Even if the axis has not deployed its full capabilities to support Hamas, the crisis marks the first time that the coalition – which Iran has nurtured over the past four decades to overturn what Tehran sees as a regional power structure favoring Israel, the United States, and Sunni Arab powers such as Saudi Arabia – has mobilized on multiple fronts simultaneously. However, the various actions of the members of the axis reflect their own domestic contexts, interests, and calculations – all while serving the broader goal of complicating Israel’s offensive and imposing costs on the United States for supporting Israel. Iran’s most powerful regional ally, Lebanese Hezbollah, is the axis member considered most likely to directly join the war on Hamas’ side by using its large rocket and missile arsenal, as well as ground forces, to divert large numbers of Israel Defense Forces (IDF) troops and Israel Air Force (IAF) combat aircraft to Israel’s northern front. To date, Hezbollah has largely confined its strikes to northern Israeli towns near the border and artillery exchanges. Its actions seem to reflect comments by Nasrallah in his November 3 speech that the “[October 7 Hamas attack on Israel] was 100 percent Palestinian in terms of both decision and execution. This operation has no bearing on any decision or move to be taken by any other faction within the resistance axis.” His stance appears to reflect pressure from other major Lebanese factions – particularly parties dominated by Maronite Christians and Sunni Muslims – not to bring destruction to South Lebanon again by triggering a full-scale conflict with Israel. Hezbollah participates in Lebanon’s parliament and has several members in cabinet positions, giving Hezbollah a considerable stake in Lebanon’s security and stability. Still, border exchanges have escalated in recent weeks, and it is possible that war could erupt on the Israel-Lebanon front at any time. Just yesterday, Hezbollah struck an Israeli military base at Biranit in northern Israel, the same day that Senior White House Advisor for Energy Security Amos Hochstein was visiting the country.
The actions of other members of the axis reflect their inability militarily to attack Israel directly. However, Iran-backed factions in Iraq and Syria, as well as the Houthi (Ansarallah) movement in Yemen, are able to accomplish separate goals while also demonstrating a level of unity and commitment to the Iran-led alliance. Iran-backed militias in Iraq and Syria have launched more than 60 attacks on U.S. bases in both countries since October 17. The attacks have caused little damage, no U.S. deaths, and prompted U.S. retaliatory strikes on three occasions – all in Syria. However, the attacks ensure that the Iraq and Syria-based factions will continue to receive Iranian support and weaponry and, in the case of Iraq, help the commanders of armed factions build their popularity and outflank their political opponents in Baghdad. Most notable among them is Shia cleric Moqtada Al Sadr, with whom the Iraqi militia leaders are competing for the allegiance of Iraq’s majority Shia population. Iran-organized militias in Syria do not have the political weight of their Iraqi counterparts and, of the axis members, are perhaps the most amenable to direct Iranian control. However, attacking U.S. forces in Syria helps them recruit and build battlefield experience and potentially draw some of the limited Syrian government resources away from the Syrian Arab Army (SAA) and toward the Iran-backed militia forces in the east.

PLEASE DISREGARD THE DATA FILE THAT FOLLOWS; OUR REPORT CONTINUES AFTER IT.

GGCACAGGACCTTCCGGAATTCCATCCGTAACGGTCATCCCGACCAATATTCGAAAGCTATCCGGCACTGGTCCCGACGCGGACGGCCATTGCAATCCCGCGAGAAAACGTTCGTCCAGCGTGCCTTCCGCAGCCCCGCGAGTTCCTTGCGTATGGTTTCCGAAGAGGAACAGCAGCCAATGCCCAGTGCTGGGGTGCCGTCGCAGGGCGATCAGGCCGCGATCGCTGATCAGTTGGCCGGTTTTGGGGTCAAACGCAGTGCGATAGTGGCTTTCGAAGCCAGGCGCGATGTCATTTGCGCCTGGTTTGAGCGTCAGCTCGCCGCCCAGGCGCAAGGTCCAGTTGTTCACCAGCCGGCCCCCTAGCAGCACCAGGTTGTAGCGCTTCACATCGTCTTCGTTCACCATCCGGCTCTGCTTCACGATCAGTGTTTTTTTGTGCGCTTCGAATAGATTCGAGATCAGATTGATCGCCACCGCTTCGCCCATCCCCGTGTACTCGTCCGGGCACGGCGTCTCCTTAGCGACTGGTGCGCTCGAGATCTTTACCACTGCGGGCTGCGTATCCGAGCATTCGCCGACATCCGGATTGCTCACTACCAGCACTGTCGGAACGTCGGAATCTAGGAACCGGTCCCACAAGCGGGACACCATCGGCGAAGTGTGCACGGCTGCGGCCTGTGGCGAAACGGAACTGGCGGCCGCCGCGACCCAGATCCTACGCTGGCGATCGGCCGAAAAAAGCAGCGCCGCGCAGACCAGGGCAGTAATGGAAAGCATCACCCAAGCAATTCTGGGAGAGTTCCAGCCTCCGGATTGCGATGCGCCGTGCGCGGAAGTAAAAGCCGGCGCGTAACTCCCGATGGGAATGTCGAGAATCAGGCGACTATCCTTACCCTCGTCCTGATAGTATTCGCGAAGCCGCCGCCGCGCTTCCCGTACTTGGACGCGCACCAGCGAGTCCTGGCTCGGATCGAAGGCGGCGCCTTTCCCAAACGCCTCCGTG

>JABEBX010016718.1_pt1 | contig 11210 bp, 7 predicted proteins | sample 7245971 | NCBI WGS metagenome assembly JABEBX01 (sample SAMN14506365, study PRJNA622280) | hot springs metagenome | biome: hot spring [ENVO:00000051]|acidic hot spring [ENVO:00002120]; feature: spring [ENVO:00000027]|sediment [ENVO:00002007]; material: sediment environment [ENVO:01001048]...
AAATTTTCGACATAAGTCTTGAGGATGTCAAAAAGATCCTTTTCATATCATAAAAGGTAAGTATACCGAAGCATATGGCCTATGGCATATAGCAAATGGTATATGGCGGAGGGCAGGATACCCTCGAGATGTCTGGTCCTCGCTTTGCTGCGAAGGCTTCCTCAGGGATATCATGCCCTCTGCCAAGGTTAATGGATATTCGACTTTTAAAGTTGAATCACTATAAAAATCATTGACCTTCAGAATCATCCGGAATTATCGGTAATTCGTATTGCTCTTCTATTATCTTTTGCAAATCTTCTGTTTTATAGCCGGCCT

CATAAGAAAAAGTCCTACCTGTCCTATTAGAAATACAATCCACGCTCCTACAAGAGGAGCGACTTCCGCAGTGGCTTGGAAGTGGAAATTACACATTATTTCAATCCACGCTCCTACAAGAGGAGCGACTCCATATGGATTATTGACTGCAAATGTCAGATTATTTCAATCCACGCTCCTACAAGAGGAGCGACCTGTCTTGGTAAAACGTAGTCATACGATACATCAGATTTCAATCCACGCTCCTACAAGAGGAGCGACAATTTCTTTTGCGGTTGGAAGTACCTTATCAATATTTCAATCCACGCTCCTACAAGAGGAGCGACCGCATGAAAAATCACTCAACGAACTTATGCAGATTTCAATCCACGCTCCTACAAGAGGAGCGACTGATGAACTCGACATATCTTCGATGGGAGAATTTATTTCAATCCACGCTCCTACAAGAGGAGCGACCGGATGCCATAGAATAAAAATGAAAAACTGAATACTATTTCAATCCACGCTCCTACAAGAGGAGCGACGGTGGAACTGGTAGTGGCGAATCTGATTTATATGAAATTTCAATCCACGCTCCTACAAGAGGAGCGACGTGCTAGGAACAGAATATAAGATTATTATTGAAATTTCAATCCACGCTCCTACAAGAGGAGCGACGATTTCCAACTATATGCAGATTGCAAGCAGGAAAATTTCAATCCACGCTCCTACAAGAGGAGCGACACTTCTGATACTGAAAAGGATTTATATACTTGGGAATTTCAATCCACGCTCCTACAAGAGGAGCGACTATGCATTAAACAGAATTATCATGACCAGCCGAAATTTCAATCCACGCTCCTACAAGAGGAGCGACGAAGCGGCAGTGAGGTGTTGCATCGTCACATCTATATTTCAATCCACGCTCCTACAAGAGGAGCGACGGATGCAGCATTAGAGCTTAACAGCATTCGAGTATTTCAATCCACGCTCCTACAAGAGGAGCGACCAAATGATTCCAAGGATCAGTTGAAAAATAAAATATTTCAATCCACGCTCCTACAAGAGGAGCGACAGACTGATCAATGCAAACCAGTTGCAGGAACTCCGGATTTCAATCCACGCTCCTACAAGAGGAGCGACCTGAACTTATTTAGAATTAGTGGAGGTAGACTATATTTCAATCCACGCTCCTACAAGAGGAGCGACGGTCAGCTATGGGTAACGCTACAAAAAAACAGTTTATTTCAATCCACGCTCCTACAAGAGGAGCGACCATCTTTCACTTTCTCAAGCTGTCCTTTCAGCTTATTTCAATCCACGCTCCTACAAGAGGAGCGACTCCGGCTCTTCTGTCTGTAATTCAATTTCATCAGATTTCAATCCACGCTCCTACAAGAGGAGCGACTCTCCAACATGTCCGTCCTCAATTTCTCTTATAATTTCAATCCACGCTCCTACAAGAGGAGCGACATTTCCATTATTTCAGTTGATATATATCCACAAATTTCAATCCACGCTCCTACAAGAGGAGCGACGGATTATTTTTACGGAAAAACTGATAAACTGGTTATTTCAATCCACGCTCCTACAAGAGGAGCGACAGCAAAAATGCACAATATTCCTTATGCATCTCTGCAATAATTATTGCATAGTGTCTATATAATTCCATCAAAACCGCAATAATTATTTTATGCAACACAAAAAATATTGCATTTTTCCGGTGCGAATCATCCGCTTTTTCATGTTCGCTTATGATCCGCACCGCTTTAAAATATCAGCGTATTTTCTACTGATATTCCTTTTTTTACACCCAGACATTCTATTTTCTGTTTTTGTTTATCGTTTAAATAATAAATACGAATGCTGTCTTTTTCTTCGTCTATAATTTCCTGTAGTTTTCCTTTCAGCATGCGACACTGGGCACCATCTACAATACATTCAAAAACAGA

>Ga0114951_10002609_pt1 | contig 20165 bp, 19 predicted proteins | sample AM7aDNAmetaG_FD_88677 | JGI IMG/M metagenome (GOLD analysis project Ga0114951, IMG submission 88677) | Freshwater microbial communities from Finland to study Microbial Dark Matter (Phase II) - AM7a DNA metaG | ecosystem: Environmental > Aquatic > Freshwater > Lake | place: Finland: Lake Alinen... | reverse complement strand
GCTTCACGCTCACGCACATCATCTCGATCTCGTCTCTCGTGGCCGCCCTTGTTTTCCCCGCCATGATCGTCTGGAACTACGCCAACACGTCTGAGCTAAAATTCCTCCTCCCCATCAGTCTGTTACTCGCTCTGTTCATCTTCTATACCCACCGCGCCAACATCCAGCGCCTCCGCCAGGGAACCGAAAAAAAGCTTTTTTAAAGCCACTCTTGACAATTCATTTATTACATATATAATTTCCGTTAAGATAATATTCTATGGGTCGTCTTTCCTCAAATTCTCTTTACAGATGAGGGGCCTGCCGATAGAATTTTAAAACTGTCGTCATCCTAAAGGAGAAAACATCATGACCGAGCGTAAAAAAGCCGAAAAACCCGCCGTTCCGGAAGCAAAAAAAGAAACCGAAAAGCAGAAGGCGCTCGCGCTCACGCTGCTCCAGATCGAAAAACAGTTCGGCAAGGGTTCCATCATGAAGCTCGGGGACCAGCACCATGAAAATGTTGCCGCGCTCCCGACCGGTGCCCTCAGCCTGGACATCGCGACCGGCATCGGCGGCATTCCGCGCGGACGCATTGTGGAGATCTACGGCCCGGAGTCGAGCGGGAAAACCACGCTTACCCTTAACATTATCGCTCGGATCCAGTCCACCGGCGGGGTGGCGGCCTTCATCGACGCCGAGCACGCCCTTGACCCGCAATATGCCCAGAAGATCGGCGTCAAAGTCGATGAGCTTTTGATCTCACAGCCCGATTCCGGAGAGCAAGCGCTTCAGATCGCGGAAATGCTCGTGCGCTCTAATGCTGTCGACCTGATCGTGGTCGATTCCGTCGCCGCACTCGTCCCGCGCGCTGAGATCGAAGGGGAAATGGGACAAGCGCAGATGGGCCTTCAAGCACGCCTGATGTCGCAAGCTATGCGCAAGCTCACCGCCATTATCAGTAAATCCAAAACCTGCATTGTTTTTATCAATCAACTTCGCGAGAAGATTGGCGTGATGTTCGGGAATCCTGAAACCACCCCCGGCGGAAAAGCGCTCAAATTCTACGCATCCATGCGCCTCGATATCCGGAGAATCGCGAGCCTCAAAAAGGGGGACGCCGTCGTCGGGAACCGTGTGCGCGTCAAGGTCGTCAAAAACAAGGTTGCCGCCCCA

The Houthis appear to be acting almost purely on their own anti-Israel ideology. The movement has the most to lose should its actions provoke retaliation from the United States or cause U.S. officials to abandon diplomacy on a settlement in the long-running conflict in Yemen. Despite the risks, since the October 7 Hamas attack, the Houthis have fired Iran-supplied land attack missiles toward Israel and launched volleys of drones toward Israel and U.S. naval vessels in the Red Sea. On November 8, the Houthis shot down a U.S. MQ-9 “Reaper” armed drone. On November 19, the Houthis seized a commercial ship in the Red Sea that is partially owned by an Israeli shipping magnate and reportedly took 25 members of the crew hostage. The Houthis have threatened to seize additional ships if they are owned by Israelis or carrying Israeli goods, claiming there are legitimate targets. It is longstanding U.S. policy to maintain the free flow of commerce through the region, particularly energy exports, and the Bab el-Mandeb Strait is a vital chokepoint. Significant Houthi interference with commercial shipping through the Strait is almost certain to trigger U.S. intervention due to the political and potentially economic implications. Stepped-up Houthi seizure of ships in the region is likely also to embolden those U.S. leaders that advocate restoring the movement to the U.S. list of Foreign Terrorist Organizations (FTO).